After this one year at South by Southwest where I was like — You’re out all night and then you’re trying to get up in the morning to be productive again, but I didn’t find anything that was actually useful for my time there. I wrote a blog post that actually got quoted in the New York Times the next year about, “South by Southwest isn’t a tech conference anymore. I think it’s a tech festival.”
If you think about it more like a festival rather a conference, it changes your perspective on it. That was around the time that XOXO and Yes by Yes Yes. We’re coming out to XOXO. I don’t think they’re going to do it anymore, but it’s this really conference in Portland where they just creators come and share their creations. Then, Yes by Yes Yes happens down in Palm Springs in Southern California every year. They just basically take over this hotel for a weekend and a bunch of really smart people come and hangout.
I think that if you look at these big conferences, part of the purpose of them is like, “Hey, we’re a big company,” like Amazon Reinvent. They are just there to show you a bunch of cool stuff and then facilitate a lot of conversations. It has a different purpose than like the Microservices Practitioners Summit might, because you can just — It’s designed to be something where you’re solving problems as supposed to being very vendory.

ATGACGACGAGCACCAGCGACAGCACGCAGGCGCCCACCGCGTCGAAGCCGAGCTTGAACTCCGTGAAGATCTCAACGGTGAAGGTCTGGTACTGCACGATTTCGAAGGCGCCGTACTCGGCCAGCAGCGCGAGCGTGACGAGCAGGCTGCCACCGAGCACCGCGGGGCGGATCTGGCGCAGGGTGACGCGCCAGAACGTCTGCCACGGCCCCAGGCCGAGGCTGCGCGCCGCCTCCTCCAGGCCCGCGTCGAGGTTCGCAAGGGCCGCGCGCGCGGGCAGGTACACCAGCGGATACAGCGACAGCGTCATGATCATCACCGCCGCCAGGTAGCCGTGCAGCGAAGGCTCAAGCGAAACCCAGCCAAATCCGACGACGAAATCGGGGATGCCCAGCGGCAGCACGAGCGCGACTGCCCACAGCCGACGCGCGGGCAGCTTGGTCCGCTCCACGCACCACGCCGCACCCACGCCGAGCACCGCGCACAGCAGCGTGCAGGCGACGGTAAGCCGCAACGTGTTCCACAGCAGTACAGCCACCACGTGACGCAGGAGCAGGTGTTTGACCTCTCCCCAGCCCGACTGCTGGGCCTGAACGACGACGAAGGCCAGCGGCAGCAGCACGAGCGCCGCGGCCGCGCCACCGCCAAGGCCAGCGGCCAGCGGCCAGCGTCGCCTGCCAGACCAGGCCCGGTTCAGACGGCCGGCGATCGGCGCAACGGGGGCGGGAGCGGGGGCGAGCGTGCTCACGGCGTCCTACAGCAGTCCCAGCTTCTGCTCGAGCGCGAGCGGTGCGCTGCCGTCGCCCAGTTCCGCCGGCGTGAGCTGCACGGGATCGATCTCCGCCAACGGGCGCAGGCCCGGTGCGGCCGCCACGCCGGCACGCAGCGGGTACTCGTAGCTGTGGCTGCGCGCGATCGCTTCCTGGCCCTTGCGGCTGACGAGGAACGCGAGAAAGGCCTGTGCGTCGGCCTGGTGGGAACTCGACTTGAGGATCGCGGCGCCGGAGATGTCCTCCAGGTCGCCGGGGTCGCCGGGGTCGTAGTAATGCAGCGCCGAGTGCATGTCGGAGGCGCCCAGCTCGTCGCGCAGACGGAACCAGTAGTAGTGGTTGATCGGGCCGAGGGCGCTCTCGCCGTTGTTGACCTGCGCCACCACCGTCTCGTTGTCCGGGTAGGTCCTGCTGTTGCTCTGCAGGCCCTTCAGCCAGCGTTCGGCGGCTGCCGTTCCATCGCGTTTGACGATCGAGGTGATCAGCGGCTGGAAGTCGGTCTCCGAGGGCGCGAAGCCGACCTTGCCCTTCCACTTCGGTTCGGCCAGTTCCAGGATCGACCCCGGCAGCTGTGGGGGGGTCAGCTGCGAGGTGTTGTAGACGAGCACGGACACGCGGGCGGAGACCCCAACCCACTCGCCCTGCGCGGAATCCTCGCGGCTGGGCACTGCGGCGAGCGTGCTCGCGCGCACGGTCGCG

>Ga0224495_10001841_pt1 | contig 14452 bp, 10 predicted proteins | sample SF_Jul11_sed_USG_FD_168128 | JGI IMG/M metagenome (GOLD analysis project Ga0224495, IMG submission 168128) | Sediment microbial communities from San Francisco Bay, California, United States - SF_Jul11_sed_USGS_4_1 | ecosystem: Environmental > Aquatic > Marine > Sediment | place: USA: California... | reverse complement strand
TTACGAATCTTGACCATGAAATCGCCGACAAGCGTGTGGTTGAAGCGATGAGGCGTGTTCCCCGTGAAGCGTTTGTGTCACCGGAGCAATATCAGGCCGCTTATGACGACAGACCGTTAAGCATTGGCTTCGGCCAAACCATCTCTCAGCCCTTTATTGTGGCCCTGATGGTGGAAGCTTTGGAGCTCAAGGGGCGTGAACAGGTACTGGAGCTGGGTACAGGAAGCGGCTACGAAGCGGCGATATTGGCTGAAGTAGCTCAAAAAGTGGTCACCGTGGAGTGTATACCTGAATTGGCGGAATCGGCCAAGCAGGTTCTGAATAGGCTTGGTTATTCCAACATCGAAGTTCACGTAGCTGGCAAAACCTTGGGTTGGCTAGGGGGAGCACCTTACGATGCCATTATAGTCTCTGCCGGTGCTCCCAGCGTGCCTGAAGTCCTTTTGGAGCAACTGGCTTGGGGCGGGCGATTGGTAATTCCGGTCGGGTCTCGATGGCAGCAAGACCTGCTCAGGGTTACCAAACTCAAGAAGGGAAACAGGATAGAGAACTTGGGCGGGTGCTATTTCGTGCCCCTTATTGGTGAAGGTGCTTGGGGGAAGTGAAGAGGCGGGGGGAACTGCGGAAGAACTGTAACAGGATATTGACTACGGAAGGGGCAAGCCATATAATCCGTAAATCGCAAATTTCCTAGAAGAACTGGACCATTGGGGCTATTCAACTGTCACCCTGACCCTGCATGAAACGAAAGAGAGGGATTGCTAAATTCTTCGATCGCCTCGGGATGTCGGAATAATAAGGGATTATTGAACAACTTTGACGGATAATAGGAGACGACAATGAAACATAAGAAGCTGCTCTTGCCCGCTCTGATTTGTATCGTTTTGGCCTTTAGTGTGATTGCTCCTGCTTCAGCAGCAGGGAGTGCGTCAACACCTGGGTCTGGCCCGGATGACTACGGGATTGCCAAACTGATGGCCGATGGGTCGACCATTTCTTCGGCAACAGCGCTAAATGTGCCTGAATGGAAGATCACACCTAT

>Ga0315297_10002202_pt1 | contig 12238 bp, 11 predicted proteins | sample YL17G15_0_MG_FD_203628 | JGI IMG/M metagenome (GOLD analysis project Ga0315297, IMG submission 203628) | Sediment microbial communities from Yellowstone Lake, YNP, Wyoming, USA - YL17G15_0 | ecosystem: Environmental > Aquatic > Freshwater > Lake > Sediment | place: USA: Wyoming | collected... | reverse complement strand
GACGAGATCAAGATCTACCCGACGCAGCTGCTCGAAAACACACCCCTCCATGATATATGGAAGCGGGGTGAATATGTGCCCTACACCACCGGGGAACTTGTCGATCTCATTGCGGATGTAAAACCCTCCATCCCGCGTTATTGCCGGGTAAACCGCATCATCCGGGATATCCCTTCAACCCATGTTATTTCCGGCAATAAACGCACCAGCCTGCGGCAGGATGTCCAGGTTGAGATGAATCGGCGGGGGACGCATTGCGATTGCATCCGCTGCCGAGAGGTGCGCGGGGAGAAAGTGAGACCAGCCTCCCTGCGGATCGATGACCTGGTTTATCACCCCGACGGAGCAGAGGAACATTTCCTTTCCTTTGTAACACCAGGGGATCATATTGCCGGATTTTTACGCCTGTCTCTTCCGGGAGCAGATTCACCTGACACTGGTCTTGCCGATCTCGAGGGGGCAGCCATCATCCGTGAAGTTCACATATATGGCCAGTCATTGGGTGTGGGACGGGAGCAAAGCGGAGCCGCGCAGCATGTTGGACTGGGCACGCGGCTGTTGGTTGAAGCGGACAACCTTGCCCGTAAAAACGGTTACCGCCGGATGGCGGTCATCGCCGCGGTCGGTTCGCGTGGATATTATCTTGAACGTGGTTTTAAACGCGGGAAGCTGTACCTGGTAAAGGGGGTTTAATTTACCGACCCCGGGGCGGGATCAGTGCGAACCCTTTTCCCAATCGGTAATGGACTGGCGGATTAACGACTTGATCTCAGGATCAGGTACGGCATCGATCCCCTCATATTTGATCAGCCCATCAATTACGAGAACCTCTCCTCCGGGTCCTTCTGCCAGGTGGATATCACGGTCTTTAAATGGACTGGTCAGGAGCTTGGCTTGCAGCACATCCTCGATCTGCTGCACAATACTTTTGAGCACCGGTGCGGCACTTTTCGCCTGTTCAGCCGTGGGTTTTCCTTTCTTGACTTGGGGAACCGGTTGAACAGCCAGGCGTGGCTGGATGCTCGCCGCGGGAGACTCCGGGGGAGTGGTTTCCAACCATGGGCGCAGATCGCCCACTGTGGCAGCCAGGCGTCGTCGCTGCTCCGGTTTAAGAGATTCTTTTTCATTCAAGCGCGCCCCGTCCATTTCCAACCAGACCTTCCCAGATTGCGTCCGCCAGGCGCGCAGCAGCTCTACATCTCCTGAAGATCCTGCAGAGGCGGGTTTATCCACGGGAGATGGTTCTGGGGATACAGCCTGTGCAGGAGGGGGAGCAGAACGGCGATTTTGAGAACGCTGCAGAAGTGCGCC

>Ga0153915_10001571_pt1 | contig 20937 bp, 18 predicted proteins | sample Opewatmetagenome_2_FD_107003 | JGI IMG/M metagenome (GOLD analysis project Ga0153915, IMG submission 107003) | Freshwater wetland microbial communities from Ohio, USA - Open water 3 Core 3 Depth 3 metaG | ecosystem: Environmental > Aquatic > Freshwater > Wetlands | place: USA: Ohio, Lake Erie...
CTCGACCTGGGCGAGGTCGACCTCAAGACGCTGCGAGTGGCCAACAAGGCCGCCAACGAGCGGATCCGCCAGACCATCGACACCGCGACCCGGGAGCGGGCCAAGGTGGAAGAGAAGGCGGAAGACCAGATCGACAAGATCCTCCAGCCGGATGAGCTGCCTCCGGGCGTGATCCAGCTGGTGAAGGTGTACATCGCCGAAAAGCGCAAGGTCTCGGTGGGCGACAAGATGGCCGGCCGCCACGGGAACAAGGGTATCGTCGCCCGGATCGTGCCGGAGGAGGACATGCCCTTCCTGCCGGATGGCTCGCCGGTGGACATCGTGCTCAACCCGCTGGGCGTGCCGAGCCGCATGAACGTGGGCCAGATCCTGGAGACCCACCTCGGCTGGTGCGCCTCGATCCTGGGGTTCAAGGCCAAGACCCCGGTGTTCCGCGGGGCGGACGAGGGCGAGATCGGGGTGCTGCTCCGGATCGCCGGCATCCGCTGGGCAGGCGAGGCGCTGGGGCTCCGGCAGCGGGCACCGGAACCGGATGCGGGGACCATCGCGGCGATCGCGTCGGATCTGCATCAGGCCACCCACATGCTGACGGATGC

I think when you go to a big conference as an attendee, you have to understand that the organizer has spent the last year of their life putting this together and they’re going to facilitate interactions between you and people that you need to talk to as much as they know how to, but you have to take that into your own hands and have a plan for where you’re going to go, and who you want talk to, and what you want to get out of it, and you have to be relentless about it, because otherwise the — As a wise podcaster once said, the bacchanalia of food, and drink, and seduction is going to distract you from what you actually came there to do, and you’re just going to be exhausted at the end of it and go, “What did I get out of this?”
[0:36:23.3] JM: This, by the way, is totally illustrative of why I left Austin and probably, to some degree, why you left Austin, where tech is a lifestyle. It’s a, “Let’s go to work and then after 4:30 p.m., let’s go chill at Barton Springs and have a mojito.
In San Francisco, it’s like, “Let’s work our asses of and make that a very separate —” Anyway, I don’t want to go out on a tirade here, but I think what you said where it has gone — South by Southwest may have gone — I’m sure South by Southwest is so big that you could take five different people and they have five different experience at South by Southwest these days. The centricity is a festival. It is no longer a, maybe, intellectual-focused, “Hey, let’s talk about new technology and how it’s going to change the world,” sort of thing. It’s more like a, “Hey, let’s talk about new technology and get wasted.”